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Our friends over at are launching their second annual healthcare essay contest today.

The contest will solicit stories from care providers and patients across the nation that illustrate opportunities to curb unnecessary and even harmful health care spending, with the goal of expanding the national discourse on the role of doctors, nurses and other care providers in controlling healthcare costs.


Costs of Care will award $4,000 in prizes: Two $1,000 prizes will be reserved for patients, and two $1,000 prizes  for care providers. Preference will be given to stories that best demonstrate the importance of cost-awareness in medicine. Examples may include a time a patient tried to find out what a test or treatment would cost but was unable to do so, a time that caring for a patient generated an unexpectedly a high medical bill, or a time a patient and  provider figured out a way to save money while still delivering high-value care.

Last year’s essay contest drew more than 100 submissions from across the nation. According to contest judge Atul Gawande, the submissions were “powerful just for the sheer volume of unrecognized misery alone.” The finalists included stories of hardworking, responsible Americans falling through the cracks, getting a $11,000 bill for indigestion, a $10,000 bill for pre-approved surgery, a $1,000 bill for birth control.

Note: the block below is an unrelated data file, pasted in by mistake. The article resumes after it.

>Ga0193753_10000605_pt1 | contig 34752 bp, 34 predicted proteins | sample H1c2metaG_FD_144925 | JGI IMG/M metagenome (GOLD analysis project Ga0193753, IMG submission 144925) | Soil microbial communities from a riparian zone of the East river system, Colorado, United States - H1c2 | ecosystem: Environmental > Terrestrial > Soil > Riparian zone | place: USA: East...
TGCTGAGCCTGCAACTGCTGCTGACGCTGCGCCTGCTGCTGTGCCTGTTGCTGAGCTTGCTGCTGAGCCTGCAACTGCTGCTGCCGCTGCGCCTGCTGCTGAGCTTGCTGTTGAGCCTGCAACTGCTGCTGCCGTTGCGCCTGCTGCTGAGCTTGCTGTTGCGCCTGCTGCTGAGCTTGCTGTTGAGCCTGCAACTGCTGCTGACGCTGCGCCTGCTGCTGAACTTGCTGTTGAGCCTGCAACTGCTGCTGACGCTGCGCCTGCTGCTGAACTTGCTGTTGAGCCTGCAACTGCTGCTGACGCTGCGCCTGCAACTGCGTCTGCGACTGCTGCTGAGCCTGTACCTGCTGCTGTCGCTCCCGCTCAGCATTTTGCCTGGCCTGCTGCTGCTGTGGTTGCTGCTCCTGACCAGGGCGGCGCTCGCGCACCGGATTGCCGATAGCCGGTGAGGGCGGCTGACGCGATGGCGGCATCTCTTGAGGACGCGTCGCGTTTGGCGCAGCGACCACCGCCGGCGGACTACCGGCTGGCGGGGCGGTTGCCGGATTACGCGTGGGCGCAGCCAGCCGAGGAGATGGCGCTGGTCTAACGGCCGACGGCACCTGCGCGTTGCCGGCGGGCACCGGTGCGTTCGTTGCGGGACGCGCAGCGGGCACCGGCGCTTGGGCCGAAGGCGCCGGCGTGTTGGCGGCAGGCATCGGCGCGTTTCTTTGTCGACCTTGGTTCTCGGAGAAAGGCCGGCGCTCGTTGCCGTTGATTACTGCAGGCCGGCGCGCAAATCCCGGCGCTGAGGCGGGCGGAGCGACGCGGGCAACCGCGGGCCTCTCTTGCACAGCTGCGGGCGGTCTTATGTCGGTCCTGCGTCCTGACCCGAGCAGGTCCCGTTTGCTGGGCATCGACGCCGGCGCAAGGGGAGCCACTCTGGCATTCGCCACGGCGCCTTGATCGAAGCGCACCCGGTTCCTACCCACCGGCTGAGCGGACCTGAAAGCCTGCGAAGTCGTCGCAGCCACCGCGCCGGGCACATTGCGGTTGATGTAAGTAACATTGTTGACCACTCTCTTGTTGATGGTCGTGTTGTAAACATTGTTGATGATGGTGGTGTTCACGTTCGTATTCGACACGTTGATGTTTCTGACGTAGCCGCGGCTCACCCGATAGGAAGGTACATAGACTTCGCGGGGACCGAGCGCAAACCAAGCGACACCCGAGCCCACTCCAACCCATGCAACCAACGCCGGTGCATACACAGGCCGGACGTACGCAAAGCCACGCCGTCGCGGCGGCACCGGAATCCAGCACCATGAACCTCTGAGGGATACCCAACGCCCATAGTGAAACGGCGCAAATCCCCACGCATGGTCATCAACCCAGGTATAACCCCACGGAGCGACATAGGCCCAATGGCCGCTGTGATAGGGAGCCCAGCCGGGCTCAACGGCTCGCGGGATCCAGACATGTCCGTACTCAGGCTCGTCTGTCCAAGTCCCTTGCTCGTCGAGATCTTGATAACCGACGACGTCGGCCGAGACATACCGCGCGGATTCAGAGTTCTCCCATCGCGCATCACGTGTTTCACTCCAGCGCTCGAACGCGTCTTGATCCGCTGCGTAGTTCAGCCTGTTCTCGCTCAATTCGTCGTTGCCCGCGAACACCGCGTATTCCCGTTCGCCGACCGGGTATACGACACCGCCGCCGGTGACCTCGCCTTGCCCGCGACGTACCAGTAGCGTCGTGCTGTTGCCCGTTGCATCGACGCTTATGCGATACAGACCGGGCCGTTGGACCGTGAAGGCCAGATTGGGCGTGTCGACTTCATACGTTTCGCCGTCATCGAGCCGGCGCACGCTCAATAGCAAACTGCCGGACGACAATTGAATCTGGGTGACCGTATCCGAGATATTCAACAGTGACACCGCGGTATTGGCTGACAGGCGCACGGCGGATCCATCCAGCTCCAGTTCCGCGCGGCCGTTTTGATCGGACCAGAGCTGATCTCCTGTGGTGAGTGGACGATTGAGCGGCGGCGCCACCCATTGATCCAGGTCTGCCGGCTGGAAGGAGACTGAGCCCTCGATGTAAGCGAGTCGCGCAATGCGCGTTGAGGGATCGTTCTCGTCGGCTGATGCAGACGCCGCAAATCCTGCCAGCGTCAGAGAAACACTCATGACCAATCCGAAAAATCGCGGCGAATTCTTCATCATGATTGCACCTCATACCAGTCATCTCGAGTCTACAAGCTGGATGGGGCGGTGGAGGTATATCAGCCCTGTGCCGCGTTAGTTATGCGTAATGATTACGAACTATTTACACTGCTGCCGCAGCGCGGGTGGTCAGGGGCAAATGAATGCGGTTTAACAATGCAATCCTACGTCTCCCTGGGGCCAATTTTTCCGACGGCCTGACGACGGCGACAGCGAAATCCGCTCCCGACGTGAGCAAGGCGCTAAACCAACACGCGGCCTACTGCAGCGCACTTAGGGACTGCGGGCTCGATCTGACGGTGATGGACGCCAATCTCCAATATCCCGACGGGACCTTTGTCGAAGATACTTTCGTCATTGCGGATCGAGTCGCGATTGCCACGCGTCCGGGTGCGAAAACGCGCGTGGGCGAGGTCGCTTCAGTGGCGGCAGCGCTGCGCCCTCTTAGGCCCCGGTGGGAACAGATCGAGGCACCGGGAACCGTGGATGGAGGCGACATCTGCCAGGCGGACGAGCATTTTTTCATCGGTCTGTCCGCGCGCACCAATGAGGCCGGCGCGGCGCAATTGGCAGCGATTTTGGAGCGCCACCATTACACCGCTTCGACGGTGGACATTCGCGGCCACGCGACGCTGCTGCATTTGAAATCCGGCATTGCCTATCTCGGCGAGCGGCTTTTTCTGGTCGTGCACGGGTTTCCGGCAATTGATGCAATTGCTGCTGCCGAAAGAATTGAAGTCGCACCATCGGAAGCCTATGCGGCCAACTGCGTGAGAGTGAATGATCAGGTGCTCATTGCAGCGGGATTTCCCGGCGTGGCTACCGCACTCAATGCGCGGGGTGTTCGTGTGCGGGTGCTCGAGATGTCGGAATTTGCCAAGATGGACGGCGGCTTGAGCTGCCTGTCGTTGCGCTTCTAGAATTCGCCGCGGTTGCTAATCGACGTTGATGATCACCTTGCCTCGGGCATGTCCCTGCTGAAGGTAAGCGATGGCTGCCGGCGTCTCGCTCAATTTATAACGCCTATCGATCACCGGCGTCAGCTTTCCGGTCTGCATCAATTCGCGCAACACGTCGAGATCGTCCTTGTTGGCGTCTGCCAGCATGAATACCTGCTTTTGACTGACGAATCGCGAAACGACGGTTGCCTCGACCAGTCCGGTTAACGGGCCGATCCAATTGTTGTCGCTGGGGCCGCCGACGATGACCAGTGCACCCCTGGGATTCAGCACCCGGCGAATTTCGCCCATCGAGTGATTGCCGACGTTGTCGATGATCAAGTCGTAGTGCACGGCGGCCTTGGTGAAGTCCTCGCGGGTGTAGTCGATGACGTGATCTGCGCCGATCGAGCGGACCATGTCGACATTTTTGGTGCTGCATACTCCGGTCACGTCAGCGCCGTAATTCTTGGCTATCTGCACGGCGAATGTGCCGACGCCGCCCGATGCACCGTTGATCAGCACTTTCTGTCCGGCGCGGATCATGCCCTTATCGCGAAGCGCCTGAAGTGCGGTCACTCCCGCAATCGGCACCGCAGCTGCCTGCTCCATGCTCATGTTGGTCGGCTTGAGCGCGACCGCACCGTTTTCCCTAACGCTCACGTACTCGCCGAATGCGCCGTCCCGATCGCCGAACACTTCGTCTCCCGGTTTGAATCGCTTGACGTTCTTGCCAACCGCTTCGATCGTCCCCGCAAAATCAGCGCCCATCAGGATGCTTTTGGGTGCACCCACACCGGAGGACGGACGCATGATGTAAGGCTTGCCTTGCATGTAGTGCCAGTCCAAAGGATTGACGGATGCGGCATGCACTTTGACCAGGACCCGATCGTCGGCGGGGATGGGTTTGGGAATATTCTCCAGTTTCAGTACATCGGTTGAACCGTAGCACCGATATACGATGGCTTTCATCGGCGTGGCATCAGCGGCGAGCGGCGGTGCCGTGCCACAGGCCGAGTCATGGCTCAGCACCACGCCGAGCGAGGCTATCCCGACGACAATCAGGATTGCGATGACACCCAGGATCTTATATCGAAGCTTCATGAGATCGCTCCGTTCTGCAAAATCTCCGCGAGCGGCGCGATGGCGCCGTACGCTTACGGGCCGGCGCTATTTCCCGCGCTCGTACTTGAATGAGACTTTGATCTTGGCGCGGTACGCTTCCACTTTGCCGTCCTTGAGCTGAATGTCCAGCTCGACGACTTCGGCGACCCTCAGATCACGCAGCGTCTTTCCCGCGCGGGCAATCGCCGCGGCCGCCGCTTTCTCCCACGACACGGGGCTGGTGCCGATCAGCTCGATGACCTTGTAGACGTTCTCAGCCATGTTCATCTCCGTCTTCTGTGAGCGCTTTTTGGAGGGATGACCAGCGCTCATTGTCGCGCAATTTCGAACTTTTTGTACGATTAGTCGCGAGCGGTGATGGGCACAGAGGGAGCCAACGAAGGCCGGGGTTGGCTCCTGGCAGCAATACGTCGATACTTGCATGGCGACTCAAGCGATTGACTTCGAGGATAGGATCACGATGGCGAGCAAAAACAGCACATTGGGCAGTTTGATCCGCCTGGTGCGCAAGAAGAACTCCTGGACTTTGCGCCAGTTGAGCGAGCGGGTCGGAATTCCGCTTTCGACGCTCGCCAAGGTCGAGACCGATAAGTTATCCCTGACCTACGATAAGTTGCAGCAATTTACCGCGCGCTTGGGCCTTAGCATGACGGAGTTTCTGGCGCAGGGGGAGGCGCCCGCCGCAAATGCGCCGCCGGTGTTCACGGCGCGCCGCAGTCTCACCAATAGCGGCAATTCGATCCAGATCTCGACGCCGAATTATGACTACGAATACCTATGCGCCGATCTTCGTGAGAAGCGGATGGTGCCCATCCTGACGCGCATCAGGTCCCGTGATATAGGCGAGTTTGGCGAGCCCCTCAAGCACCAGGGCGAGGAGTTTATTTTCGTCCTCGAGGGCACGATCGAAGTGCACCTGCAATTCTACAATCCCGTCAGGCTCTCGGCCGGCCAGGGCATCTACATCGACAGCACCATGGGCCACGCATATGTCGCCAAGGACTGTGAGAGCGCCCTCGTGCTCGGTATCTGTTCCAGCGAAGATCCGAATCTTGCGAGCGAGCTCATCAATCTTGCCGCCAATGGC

This year’s judges are: Peter Orzsag, former director of the White House Office of Management and

Budget; Dr. C. Everett Koop, former United States surgeon general; Jennifer Granholm, former governor of Michigan; Dr. Susan Love, women’s health and cancer research advocate; and Dr. Alan Garber, health economist and Harvard University provost.

Entries  are due Nov. 15; finalists will be announced Dec. 15, and prizewinners will be announced Jan. 15. All qualifying entries will be published at during  2012, and will be made available to the media.

The contest is sponsored in part by Blue Cross Blue Shield of Massachusetts and Harvard Pilgrim Health Plan.

Costs of Care is a nonprofit organization that gives patients and healthcare workers the information they need to deflate medical bills, while expanding the national discourse on the role of care providers in responsible resource stewardship.  Dr. Neel Shah, a resident physician at Brigham & Women’s Hospital and Massachusetts General Hospital in Boston, started Costs of Care as a medical student when he realized that even the best doctors sometimes overlook the impact of their decisions on the medical bill.

Full contest details are available at Contest-related inquiries:

May the best essay win!

Jeanne Pinder

Jeanne Pinder  is the founder and CEO of ClearHealthCosts. She worked at The New York Times for almost 25 years as a reporter, editor and human resources executive, then volunteered for a buyout and founded...